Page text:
If you have the option, we’d say go with the roller ball applicator. These travel incredibly well, and minimize the amount of fragrance lost when applying. They also make it super easy to properly apply to pulse points. 

While purchasing travel sized fragrances can be very convenient, they’re often more expensive on a per-ounce basis, and you’ll end up with duplicate fragrances. 

3. Buy a solid perfume

This is a really cool option if you don’t mind trying out a different scent. Solid perfumes travel really well because they won’t count against your liquid limit, are lightweight, and won’t break and spill all over your bag. 

In addition to their travel benefits, solid perfumes have some general benefits as well. They usually contain higher concentrations of fragrance oils, so they smell bold and last longer on the skin.

Like roller ball applicators, solid perfume is also very easy to precisely apply to pulse points. Additionally, the delivery method is usually some sort of oil instead of alcohol, so it won’t evaporate as easily. 

4. Stock up on samples

Samples are a great way to travel with a bunch of different fragrances. They’re lightweight, and you can take a bunch with you, giving you a lot of choice in what you want to wear. 

In addition, you can often find retailers offering a plethora of free fragrance samples, with places like Sephora and Macy’s even allowing you to choose which ones you want to try from off the shelf.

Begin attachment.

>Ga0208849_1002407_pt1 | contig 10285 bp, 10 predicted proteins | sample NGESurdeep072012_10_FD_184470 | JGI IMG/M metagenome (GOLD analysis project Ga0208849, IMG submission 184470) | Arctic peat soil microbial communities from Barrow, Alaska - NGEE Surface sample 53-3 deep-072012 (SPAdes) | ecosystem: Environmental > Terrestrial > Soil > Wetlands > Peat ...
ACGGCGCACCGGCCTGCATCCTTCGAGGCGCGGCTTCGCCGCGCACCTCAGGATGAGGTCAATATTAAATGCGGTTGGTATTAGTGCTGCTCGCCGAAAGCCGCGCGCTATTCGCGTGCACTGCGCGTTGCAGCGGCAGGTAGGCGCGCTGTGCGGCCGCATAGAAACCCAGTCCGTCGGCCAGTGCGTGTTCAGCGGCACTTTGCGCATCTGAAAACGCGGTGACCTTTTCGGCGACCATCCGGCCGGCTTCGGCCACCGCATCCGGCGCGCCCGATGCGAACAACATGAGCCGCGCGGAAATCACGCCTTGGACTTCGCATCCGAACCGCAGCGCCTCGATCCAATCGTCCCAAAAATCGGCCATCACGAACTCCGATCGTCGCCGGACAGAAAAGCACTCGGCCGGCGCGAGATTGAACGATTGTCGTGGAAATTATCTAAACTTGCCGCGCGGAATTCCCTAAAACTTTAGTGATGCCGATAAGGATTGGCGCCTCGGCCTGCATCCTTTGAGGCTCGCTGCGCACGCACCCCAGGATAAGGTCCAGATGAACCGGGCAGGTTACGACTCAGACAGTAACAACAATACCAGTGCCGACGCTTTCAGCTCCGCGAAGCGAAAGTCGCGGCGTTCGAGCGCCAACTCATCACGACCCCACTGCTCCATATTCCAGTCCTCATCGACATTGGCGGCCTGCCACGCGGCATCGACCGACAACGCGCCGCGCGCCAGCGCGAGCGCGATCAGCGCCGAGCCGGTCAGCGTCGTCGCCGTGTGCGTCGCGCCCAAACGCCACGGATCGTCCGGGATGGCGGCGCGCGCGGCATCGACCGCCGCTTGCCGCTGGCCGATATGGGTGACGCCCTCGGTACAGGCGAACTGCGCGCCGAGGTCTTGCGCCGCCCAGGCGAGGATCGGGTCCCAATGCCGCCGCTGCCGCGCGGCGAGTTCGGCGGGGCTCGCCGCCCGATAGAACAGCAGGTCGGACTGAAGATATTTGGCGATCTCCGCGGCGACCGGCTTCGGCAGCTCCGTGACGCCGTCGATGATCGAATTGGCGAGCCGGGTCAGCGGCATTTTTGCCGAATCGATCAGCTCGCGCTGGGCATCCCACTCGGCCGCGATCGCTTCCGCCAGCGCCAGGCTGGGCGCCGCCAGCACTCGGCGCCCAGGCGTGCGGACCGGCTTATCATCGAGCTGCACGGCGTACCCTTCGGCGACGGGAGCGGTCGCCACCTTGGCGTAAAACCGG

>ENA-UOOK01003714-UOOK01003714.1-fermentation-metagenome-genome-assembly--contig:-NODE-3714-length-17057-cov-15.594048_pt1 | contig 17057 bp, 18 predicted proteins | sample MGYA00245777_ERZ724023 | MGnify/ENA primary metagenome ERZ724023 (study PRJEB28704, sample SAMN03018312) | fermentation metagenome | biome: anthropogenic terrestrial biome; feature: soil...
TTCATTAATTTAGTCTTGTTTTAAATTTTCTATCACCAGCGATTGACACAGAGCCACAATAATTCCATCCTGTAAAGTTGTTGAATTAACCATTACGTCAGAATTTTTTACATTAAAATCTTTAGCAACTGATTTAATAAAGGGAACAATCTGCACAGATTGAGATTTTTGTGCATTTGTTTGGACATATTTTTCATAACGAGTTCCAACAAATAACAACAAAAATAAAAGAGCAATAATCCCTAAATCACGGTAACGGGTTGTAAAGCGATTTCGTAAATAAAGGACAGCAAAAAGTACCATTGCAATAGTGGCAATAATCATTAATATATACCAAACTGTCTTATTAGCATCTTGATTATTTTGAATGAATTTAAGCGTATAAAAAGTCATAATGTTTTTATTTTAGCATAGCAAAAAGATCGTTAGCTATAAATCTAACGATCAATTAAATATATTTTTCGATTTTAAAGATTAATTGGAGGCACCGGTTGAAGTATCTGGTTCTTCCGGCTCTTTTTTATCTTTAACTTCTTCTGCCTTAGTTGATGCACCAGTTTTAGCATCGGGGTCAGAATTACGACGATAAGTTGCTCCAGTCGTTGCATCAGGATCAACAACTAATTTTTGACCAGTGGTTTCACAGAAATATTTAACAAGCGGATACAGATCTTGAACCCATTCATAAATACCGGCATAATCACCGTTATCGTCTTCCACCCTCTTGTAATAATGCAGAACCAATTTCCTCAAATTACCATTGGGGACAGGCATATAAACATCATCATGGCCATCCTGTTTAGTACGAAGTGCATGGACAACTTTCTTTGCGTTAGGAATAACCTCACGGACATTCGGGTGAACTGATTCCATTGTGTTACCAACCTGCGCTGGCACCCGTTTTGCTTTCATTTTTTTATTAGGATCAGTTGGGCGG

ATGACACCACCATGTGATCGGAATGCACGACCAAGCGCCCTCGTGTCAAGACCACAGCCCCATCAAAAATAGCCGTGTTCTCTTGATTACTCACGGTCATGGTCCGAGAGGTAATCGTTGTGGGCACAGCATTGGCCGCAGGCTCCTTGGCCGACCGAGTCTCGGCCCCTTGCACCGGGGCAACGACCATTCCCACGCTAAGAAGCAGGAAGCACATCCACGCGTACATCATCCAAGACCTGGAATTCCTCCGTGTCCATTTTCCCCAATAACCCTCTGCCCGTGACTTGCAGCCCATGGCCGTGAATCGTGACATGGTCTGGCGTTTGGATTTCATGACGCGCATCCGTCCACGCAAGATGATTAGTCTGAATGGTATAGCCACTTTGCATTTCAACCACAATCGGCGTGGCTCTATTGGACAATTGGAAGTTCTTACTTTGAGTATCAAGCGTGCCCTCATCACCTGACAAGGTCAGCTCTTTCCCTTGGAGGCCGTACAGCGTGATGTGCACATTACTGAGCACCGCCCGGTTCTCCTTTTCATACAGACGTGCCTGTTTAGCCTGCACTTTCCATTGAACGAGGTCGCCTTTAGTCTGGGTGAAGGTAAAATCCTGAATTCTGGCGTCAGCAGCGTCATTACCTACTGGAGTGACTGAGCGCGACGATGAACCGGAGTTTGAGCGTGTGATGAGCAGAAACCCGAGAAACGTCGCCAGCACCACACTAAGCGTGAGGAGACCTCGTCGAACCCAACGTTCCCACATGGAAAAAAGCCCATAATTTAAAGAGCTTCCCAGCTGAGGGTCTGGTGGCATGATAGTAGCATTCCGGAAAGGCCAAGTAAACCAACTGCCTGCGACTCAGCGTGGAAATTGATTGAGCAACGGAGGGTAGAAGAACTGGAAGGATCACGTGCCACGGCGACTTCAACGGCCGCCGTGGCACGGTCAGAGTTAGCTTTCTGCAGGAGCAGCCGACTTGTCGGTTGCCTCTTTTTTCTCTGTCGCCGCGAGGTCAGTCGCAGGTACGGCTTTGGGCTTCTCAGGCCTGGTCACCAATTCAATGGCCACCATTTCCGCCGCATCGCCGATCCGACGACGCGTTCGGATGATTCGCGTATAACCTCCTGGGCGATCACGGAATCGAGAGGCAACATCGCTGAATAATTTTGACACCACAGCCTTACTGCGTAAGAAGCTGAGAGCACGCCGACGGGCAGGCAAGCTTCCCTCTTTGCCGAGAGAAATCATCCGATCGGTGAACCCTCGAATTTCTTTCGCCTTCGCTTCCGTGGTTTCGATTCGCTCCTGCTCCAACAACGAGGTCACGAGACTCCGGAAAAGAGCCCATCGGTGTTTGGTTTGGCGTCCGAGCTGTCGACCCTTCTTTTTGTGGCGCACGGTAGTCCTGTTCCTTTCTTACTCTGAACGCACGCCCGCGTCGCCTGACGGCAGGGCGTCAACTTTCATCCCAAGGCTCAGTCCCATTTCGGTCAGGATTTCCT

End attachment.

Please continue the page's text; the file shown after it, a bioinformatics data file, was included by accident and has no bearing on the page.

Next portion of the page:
One thing I’d recommend is to keep the samples in a bag; while it’s unlikely that they would break, it’s a better safe than sorry kind of situation, and they can sometimes leak a little due to pressure changes in the plane. 

5. Use an atomizer

You can decant the perfume or cologne into a small scent-spraying bottle known as an atomizer. This has all of the benefits of purchasing the smaller size travel bottle, but is more cost effective, and you won’t end up duplicating fragrances. 

Decanting involves transferring some of the liquid from the bottle you own into the atomizer. For a guide on how to properly decant, in order to minimize drippage and scent profile loss, see below. 

How to Decant a Perfume

You’ll need to gather a few things before you can begin your decanting journey. You’ll need:

  • An empty atomizer or vial
  • A small funnel
  • Pipette(s)
  • Labels

For travel, ⅓ ounce atomizers are a perfect size. They’ll provide ample sprays without being too bulky or heavy in your baggage, even if you take a bunch of them.